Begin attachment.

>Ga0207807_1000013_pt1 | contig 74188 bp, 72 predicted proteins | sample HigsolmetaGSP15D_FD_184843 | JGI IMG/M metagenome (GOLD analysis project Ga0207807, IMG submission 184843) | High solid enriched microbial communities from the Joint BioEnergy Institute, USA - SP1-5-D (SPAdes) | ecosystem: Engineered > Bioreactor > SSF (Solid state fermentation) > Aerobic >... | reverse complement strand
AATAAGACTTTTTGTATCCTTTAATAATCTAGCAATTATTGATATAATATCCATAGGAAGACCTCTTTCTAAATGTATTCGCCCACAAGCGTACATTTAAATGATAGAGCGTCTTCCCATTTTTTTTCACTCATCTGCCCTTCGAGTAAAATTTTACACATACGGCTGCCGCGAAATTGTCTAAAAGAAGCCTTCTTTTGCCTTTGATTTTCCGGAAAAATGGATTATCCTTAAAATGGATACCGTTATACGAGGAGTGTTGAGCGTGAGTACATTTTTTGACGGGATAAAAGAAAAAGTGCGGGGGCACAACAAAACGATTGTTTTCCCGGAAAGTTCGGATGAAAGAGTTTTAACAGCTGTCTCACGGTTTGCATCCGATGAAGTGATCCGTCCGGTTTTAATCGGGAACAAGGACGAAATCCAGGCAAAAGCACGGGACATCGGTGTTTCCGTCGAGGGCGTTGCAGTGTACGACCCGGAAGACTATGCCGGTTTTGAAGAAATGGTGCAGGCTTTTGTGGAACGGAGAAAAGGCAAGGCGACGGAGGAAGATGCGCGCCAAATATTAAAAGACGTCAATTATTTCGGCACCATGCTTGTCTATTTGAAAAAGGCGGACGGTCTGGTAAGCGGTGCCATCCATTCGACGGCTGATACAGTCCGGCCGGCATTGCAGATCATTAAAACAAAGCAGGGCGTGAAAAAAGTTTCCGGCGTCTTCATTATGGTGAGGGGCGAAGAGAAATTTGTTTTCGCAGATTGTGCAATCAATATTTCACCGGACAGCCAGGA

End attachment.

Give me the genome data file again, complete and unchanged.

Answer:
>Ga0207807_1000013_pt1 | contig 74188 bp, 72 predicted proteins | sample HigsolmetaGSP15D_FD_184843 | JGI IMG/M metagenome (GOLD analysis project Ga0207807, IMG submission 184843) | High solid enriched microbial communities from the Joint BioEnergy Institute, USA - SP1-5-D (SPAdes) | ecosystem: Engineered > Bioreactor > SSF (Solid state fermentation) > Aerobic >... | reverse complement strand
AATAAGACTTTTTGTATCCTTTAATAATCTAGCAATTATTGATATAATATCCATAGGAAGACCTCTTTCTAAATGTATTCGCCCACAAGCGTACATTTAAATGATAGAGCGTCTTCCCATTTTTTTTCACTCATCTGCCCTTCGAGTAAAATTTTACACATACGGCTGCCGCGAAATTGTCTAAAAGAAGCCTTCTTTTGCCTTTGATTTTCCGGAAAAATGGATTATCCTTAAAATGGATACCGTTATACGAGGAGTGTTGAGCGTGAGTACATTTTTTGACGGGATAAAAGAAAAAGTGCGGGGGCACAACAAAACGATTGTTTTCCCGGAAAGTTCGGATGAAAGAGTTTTAACAGCTGTCTCACGGTTTGCATCCGATGAAGTGATCCGTCCGGTTTTAATCGGGAACAAGGACGAAATCCAGGCAAAAGCACGGGACATCGGTGTTTCCGTCGAGGGCGTTGCAGTGTACGACCCGGAAGACTATGCCGGTTTTGAAGAAATGGTGCAGGCTTTTGTGGAACGGAGAAAAGGCAAGGCGACGGAGGAAGATGCGCGCCAAATATTAAAAGACGTCAATTATTTCGGCACCATGCTTGTCTATTTGAAAAAGGCGGACGGTCTGGTAAGCGGTGCCATCCATTCGACGGCTGATACAGTCCGGCCGGCATTGCAGATCATTAAAACAAAGCAGGGCGTGAAAAAAGTTTCCGGCGTCTTCATTATGGTGAGGGGCGAAGAGAAATTTGTTTTCGCAGATTGTGCAATCAATATTTCACCGGACAGCCAGGA